Blooming cactus business at Tillsonburg Garden Gate
Eight years ago Ernie Dawson started a prickly new hobby.
"My mother gave me this plant," he said, noting a pair of potted cacti from the Echinopsis genus – originally one plant – estimated to be about 30 years old.
"This plant produced this..." said Dawson, pointing to hundreds of potted clusters or 'offsets.'
"I took these off every year, put them in soil, they rooted, and they grew. Every year I continued to harvest this plant. The other ones started to grow, they started to produce babies (offsets)... and every cactus you see here, this is the mother."
Eventually he needed to find more room to continue his hobby, and pitched an idea to Matthew and Linda Fenn, owners of Tillsonburg Garden Gate on Simcoe Street, in November 2013. He called his operation 'Echi Cactus Company.'
"I said, 'Matt, I need a place to put these cacti... would you be interested in selling some cacti? Can I make an arrangement with you to house them?' And he agreed – he was very interested. I was actually surprised."
They soon reached a mutually beneficial business arrangement.
"I knew the answer right away because the minute he saw the cacti his eyes lit up," Dawson smiled. "And he gave me this big smile..."
"I like anything if I know I can sell it," Fenn laughed.
Each year, the mature cacti can produce 10-20 offsets.
"You'll see some of them out there," he said, pointing to an adjacent greenhouse, "that have multiple, multiple 'babies' on them. You can harvest the babies off the larger cacti every year. On the smaller ones, every two years."
Last year they had about 1,500. They now have almost 5,000 cacti growing at Tilllsonburg Garden Gate.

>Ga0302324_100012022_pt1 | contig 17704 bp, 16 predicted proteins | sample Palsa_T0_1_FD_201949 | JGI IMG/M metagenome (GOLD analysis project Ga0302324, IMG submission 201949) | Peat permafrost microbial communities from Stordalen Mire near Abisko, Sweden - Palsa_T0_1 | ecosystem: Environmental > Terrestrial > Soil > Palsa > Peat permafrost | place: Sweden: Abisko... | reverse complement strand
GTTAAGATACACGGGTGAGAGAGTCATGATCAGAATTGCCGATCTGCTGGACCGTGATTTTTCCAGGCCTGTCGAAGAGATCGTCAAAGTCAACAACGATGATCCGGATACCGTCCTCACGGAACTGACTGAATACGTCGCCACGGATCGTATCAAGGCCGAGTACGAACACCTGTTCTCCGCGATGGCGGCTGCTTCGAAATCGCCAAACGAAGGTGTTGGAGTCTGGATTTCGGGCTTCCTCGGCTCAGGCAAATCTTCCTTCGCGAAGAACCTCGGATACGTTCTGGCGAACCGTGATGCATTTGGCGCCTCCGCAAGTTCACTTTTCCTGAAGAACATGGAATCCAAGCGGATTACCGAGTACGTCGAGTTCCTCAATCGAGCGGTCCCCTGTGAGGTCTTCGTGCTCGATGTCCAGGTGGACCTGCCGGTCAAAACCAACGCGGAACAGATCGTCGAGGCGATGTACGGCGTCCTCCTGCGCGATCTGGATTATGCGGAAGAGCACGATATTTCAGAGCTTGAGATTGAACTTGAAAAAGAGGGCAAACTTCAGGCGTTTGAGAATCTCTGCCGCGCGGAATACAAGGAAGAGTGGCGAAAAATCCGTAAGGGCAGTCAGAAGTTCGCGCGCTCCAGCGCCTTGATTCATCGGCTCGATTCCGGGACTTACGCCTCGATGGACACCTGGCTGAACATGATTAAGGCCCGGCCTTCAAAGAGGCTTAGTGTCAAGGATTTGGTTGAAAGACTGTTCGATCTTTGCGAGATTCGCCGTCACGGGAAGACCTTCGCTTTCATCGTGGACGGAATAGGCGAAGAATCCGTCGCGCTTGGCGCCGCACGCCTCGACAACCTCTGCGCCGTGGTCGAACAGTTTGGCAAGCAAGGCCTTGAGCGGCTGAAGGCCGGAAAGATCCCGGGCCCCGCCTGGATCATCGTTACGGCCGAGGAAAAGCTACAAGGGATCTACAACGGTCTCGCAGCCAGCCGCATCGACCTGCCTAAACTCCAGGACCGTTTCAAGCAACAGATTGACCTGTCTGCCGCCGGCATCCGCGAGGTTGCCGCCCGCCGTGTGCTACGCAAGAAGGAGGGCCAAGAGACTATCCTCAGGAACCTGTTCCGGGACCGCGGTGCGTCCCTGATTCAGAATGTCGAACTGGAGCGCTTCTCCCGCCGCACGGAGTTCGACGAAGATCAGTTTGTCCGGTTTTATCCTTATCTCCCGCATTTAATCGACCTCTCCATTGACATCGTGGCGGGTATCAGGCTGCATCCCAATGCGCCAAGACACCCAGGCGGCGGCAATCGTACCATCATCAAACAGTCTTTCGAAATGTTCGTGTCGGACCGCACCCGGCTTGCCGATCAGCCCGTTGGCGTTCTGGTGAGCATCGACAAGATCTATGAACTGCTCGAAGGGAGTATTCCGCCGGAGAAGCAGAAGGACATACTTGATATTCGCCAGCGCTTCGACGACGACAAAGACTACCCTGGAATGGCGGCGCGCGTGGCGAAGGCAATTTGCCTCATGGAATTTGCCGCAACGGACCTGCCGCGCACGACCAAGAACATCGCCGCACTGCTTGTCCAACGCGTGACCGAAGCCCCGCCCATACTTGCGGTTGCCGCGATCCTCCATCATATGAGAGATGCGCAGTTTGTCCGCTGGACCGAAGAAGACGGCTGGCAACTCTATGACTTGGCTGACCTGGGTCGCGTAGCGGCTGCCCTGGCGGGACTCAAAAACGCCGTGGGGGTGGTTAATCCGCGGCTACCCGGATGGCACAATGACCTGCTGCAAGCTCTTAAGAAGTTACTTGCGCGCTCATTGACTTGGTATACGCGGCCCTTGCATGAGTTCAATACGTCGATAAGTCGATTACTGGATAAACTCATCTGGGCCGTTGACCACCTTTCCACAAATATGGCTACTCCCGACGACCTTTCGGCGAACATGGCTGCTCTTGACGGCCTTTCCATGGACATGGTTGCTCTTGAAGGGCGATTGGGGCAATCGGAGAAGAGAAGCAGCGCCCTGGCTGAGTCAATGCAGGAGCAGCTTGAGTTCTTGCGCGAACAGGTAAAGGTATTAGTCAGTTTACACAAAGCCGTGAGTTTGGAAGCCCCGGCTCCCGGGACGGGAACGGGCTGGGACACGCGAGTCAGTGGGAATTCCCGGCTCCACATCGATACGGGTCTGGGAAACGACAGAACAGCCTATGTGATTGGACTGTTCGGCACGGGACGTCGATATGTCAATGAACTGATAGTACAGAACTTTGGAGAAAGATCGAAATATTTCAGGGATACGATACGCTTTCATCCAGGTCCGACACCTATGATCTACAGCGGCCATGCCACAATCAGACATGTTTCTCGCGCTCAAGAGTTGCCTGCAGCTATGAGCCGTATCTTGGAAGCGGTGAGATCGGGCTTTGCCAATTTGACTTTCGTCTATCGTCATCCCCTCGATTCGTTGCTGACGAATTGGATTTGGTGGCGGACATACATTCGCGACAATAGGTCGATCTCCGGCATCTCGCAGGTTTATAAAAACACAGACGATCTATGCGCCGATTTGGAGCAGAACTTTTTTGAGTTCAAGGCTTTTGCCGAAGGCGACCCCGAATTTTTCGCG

"This year I have to pull off 50,000 cacti... with my hands."
Some of the cacti have been available sold in limited numbers, mostly in the $5 size, but the majority are being used as harvesting stock.
"Once we have 50,000, then we'll be able to expand sales," said Dawson. "One of the things we face now is marketing, getting contacts and finding distributors to get them on the market to sell them. That's the plan, and we'll see how far we can go with it. Next year, 50,000 x 10, we could have half a million cacti."
"We're going to retail, but since there's so many, we're going to wholesale too," said Fenn. "And in Toronto as well."
Test sales at the Toronto Food Terminal last year were successful – they sold out. This year they will be testing other garden centres.
"It's a specialty market."
What has Dawson excited this spring is the number of flower buds that will be bloom in the next few weeks.
"This one has 10 flowers, which is very unusual. I've never seen it before, I've only seen two on one plant. They've been enjoying the greenhouse and they've done well. It's hard to predict when they're going to be ready to bloom. In about a month, maybe six weeks. Generally speaking they would flower in the summertime. But I think these are ahead of schedule. I haven't seen buds on them this early before."
The larger cacti typically bloom once a year, but the two-inch diameter flowers only last a few days. They won't all bloom at the same time, but Dawson anticipates over a month-long period – with the numbers they currently have – a spectacular display.
"They only bloom about four days, and it's only really vibrant one day. There's one day when it reaches its peak. But we could have thousands of blooms – I'd say 1,000-2,000."
Dawson, who is retired, said the plants are very low maintenance.
"The only time you have any real work is during the harvest. You have to pluck them (offsets) off and put them on some soil in a small pot. That's labour intensive, depending on how many people do it. You might be able to do 5,000 plants in a day with two people.
"This is a hobby," Dawson stressed, shrugging off the time factor.
The life span of an Echinopsis cactus is quite long, said Dawson, as in 'they can last a lifetime.'
"And they're resilient," he noted. "I have less than 0.5 per cent failure rate, the one's that don't 'take'. Maybe a dozen out of the 5,000."
"If people water them right, they can last forever," Fenn nodded. "You've got to give them a good drink, then let them get really dry. If you over-water a cactus, you'll kill it."